The allegorical story of TheRing, derived principally from the Nibelung Saga, concerns the conflict andstruggle for power between the Nibelung dwarfs, the giants and the gods. In Das RheingoldAlberich, the Nibelung dwarf, has stolen from the Rhine-maidens the Rhinegold, from whichhe has made a ring that will give him absolute power over the world. Wotan, the ruler ofthe gods, has employed the giants Fasolt and Fafner to build Valhalla, giving them Freia,goddess of youth, in payment. By a trick he seizes the ring and the Rhine-gold fromAlberich, who lays a curse on its possessor, and with some reluctance is persuaded to giveit to the giants, in return for the release of Freia. The curse of the ring is firstevident in the quarrel in which Fafner kills Fasolt for the gold and the ring. The operaends with the Gods entering Valhalla, watched cynically by Loge, god of fire, as theycross the rainbow bridge across the Rhine.
Die Walk??re deals with Wotan's attempts to arrange the defenceof his stronghold Valhalla. For this purpose he begets nine warrior maidens, theValkyries, who will bear the bodies of fallen heroes to the castle, where they will liveagain to aid in its defence. To kill the giant Fafner he begets Siegmund and Sieglinde,twins separated in early life and re-united as the second opera opens, with Sieglinde, married to Hunding, giving her brothershelter in her husband's hut. Siegmund is killed, in spite of the help of Br??nnhilde, oneof the Valkyries and Wotan's confidante, given against her father's command. She ispunished by confinement to a rock, surrounded by fire, to be released by a future hero.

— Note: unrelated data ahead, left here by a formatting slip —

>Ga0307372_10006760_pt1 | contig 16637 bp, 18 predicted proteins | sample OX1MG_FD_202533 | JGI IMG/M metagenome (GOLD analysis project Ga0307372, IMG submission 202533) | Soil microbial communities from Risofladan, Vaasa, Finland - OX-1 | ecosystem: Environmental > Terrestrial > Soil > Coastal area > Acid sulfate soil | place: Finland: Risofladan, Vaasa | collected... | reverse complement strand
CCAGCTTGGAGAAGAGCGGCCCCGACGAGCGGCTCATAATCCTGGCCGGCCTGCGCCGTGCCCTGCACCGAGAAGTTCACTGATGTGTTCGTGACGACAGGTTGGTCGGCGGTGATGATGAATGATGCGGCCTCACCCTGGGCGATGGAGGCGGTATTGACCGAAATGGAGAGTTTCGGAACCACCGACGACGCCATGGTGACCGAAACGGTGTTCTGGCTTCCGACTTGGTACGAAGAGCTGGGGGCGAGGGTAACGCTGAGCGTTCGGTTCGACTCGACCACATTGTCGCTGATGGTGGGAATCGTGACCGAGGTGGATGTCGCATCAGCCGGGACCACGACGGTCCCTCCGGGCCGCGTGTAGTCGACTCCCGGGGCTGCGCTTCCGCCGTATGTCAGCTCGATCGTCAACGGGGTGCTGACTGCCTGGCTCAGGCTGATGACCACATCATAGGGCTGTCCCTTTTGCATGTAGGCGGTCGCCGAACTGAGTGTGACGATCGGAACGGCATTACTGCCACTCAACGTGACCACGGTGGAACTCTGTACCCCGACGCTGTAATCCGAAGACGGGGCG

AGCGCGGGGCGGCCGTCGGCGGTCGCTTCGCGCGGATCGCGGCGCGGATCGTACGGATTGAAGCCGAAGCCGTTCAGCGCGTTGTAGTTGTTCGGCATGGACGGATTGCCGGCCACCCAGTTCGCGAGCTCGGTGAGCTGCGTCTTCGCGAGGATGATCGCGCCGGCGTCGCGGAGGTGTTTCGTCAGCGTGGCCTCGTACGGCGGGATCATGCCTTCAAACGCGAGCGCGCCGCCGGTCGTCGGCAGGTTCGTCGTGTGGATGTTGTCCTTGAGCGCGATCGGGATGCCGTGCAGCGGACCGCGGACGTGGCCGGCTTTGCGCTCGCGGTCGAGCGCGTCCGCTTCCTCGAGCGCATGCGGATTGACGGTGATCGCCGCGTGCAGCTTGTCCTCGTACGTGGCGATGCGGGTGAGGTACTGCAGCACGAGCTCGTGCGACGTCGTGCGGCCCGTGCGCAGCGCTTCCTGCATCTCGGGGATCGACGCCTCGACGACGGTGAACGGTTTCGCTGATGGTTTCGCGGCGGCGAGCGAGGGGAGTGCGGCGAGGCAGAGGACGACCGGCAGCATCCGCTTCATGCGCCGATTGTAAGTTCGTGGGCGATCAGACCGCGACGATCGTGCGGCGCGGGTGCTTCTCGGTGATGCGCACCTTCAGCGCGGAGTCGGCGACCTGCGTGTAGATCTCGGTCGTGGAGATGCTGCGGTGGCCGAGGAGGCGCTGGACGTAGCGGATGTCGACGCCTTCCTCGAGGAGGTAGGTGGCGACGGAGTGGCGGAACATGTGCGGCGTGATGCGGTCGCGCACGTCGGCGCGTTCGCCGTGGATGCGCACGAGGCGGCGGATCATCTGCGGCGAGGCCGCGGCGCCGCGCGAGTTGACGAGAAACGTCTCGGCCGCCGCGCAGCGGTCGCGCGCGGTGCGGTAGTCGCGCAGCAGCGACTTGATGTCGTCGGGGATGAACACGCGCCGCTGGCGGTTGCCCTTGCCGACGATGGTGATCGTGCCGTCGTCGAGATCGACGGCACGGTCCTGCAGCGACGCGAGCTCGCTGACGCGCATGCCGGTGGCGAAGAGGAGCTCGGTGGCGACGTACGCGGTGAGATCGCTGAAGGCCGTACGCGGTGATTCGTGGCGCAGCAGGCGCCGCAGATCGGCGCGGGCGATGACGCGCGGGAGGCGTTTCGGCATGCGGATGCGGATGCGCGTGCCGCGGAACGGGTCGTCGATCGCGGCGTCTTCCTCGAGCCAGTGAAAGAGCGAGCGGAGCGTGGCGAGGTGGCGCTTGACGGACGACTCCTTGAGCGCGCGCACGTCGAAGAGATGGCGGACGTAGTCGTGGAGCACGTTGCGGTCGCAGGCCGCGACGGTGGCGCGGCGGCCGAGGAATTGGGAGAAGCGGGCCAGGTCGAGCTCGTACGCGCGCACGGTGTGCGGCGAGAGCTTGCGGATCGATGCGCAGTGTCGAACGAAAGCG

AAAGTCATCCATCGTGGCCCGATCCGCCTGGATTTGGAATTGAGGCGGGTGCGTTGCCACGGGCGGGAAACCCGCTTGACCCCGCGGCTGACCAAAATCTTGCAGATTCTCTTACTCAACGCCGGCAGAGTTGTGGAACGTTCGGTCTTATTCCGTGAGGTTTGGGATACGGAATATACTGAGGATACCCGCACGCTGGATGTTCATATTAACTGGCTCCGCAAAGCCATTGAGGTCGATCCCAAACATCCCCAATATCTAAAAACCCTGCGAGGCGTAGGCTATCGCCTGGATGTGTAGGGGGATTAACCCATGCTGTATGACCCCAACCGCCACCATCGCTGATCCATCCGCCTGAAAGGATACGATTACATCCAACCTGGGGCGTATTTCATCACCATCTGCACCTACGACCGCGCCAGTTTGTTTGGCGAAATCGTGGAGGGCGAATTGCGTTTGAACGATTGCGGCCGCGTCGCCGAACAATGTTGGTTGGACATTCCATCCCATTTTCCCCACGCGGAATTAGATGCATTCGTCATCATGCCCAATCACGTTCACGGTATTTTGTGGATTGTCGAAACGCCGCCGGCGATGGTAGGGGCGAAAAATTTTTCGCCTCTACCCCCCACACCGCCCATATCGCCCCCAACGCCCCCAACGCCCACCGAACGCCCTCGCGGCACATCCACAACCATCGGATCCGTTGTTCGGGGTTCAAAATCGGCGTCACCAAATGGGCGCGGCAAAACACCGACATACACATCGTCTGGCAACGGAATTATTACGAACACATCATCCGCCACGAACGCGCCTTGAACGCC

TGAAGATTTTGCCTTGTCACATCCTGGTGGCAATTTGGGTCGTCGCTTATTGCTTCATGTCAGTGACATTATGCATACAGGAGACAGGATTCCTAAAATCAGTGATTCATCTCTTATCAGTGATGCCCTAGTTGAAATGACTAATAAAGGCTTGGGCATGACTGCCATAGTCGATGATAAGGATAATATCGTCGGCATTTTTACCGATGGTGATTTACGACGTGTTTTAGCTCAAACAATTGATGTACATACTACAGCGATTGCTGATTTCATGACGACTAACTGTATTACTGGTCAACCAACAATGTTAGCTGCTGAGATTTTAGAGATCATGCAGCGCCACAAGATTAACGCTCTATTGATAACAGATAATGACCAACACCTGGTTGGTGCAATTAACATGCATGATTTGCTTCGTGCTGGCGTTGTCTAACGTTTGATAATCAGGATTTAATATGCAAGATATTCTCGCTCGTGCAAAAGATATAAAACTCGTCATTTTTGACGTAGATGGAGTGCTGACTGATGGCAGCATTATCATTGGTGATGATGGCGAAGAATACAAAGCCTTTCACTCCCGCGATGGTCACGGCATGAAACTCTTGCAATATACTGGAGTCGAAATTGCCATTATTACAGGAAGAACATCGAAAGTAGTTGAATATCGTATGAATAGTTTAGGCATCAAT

Sieglinde is to give birth to such a one, Siegfried, son of Siegmund. The famous Ride ofthe Valkyries introduces the third ac t of the drama, as the Valkyries gather on amountain peak, bringing on their horses the bodies of fallen heroes. Br??nnhilde is tojoin them, bringing with her Sieglinde.
In the third opera Siegfried
forges once again the sword Nothung, destroyed when his father fought against Hunding.
With the treacherous Nibelung Mime he seeks out and kills Fafner and burns his fingers inthe dragon's blood. Putting his fingers to his mouth, he finds he can now understand thelanguage of the birds, who tell him of the hoard of gold and the ring in Fafner's cave,treasures that he now takes. Warned through the magic of the dragon's blood, heunderstands the treachery of Mime, Alberich's brother, and kills him. The birds are tolead him to Br??nnhilde. The orchestral passage known as Forest Murmurs precedesSiegfried's meeting with Fafner, as he rests under a linden tree and muses on the meaningof the song of the birds that he is later, through magic, to understand.